Great ideas are disruptive.
They don’t follow common wisdom.
But after you hear them, you often think, “of course! How did I not see that all along?”
In church leadership today, there’s no more common wisdom than this: if your church is not increasing in size, it’s stuck. And if you want to do effective, influential ministry, you have to get bigger. (Or, maybe more accurately, if you are doing effective, influential ministry, you will get bigger.)
Here’s the disruptive, counterintuitive truth about that. Churches don’t need to get bigger to do great ministry. And, for many churches, being small is an important ingredient in why they’re doing great ministry.
Sometimes Bigger Is Just Bigger
Church growth is great, but it’s not necessarily a disruptive truth. Sometimes, it just means bigger.
Often it’s more of the same thing.
And if we’re relentlessly chasing after more, it tends to blind us to the reality that nothing may be changing or getting better, just getting bigger.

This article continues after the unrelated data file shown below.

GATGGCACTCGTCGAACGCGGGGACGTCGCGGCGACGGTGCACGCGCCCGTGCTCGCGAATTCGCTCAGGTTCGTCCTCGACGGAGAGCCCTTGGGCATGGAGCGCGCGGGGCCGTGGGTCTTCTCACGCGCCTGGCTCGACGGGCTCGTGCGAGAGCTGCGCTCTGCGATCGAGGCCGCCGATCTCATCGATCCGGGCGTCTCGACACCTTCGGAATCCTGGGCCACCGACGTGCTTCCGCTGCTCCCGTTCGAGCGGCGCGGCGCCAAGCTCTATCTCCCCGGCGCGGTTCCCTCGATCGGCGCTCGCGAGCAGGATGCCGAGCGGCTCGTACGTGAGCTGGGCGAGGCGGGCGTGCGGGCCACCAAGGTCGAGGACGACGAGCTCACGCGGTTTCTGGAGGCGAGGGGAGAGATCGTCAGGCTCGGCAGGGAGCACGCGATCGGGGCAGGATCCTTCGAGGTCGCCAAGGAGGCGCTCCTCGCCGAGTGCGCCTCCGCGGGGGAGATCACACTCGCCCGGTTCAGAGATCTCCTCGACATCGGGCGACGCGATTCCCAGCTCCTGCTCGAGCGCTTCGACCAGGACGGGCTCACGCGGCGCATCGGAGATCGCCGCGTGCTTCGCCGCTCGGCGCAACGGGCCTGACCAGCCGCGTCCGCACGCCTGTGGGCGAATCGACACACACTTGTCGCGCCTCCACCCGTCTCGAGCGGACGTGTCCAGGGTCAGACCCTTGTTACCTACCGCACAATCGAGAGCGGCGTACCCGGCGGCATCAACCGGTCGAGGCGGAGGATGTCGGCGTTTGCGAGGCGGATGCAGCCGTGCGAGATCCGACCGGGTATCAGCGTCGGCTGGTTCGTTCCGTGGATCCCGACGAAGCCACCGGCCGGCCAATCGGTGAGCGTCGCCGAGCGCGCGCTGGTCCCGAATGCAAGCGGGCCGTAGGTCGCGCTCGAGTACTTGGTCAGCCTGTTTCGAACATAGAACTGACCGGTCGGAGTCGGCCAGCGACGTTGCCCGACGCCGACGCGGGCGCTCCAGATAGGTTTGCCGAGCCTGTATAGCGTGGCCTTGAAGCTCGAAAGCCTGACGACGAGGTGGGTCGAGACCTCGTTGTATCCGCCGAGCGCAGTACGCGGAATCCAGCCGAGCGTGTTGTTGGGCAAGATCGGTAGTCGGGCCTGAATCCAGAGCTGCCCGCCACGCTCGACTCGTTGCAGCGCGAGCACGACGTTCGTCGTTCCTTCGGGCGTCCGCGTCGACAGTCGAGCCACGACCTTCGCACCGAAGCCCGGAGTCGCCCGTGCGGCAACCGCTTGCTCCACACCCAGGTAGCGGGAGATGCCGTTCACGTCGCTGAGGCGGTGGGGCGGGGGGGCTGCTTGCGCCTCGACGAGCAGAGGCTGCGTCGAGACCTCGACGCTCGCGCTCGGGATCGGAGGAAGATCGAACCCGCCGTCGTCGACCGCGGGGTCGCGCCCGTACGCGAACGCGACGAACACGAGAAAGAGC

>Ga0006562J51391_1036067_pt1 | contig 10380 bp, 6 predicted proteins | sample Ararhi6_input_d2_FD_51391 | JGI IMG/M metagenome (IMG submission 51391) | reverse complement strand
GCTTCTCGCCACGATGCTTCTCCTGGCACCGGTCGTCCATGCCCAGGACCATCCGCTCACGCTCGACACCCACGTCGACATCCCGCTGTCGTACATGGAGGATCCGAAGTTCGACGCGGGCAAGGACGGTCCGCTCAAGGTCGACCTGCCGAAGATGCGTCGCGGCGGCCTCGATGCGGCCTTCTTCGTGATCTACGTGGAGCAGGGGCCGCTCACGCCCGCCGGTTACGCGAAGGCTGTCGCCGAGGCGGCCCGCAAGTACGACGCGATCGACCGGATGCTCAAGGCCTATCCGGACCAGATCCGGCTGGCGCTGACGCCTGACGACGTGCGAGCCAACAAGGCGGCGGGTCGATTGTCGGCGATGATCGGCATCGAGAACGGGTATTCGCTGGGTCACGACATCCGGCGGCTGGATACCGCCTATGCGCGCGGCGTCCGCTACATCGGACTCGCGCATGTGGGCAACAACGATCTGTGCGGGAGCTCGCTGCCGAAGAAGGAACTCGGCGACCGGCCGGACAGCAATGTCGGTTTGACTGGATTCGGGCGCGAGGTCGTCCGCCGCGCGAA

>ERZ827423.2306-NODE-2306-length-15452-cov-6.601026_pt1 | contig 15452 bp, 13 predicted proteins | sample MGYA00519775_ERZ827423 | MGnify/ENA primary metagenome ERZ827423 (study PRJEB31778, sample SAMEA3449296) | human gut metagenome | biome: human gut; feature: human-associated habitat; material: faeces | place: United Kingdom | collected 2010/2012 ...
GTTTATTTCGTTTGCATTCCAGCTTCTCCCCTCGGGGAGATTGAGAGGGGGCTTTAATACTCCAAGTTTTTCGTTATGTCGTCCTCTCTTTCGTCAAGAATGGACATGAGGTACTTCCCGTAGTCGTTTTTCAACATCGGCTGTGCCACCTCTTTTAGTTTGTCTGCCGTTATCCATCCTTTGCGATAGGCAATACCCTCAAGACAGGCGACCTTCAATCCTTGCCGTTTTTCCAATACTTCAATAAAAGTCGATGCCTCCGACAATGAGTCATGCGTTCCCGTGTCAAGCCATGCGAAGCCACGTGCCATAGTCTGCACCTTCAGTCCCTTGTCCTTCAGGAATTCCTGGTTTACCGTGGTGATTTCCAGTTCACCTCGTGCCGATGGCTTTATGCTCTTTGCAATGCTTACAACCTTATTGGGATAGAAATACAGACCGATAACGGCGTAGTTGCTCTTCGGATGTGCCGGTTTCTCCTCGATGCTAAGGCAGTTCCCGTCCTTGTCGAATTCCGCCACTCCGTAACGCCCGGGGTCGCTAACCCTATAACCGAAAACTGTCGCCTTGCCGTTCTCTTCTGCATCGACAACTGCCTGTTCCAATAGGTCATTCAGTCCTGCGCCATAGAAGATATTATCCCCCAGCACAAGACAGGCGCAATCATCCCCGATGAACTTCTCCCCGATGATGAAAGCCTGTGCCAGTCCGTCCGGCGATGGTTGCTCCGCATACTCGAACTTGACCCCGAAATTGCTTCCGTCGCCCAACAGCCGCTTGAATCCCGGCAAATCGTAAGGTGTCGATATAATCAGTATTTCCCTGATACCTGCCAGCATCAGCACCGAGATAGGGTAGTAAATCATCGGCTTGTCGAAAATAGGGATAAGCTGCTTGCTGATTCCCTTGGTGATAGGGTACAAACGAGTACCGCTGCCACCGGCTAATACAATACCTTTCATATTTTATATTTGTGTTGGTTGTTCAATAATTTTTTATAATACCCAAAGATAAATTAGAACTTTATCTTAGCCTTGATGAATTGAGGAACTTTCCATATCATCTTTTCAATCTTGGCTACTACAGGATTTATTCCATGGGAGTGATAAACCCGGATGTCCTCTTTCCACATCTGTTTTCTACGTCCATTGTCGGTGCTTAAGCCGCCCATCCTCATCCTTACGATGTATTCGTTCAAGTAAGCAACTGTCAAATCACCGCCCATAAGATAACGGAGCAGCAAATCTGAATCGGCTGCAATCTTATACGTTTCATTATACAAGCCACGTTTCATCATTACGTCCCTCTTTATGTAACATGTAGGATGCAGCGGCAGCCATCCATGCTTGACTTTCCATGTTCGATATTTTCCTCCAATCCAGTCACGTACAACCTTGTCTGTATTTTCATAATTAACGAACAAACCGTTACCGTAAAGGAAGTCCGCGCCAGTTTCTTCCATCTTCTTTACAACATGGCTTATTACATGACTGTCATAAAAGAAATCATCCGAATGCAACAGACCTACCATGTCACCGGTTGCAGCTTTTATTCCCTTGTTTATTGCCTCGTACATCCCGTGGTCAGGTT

Ask The Right Questions
Take a look at the church leaders who get the greatest amount of attention. The ones you’ve been trying to emulate. What have they actually done? Is it truly transformative? Or is it just more? Is it just bigger?
Often it’s both. But not always.
Then assess your own ministry in the same way. After all, if we’re asking for transformative ministry from others, we have to start at home. It’s not fair to complain about a lack of transformative ministry in the church at large if we’re not doing something transformative ourselves.
For a lot of us, it may also be helpful to ask the question in reverse. Instead of asking “has my ministry been transformative, or just bigger?” we may need to ask “is my ministry being transformative, even though it’s staying small?”
If so, it may not need to get bigger. If not, getting bigger won’t change anything. Size doesn’t transform lives, only transformative, disruptive truth does that.
A Small, But Disruptive Truth
Numerical success isn’t a disruptive truth. It doesn’t challenge the status quo. Not on its own. In fact, it often reinforces doing business as usual.
Sure, it’s noticeable. It’s exciting. And it’s often a byproduct of health and effectiveness.
But that’s all it is. A byproduct. On its own, numerical growth doesn’t cause transformation, nor is it a sign of transformative ministry.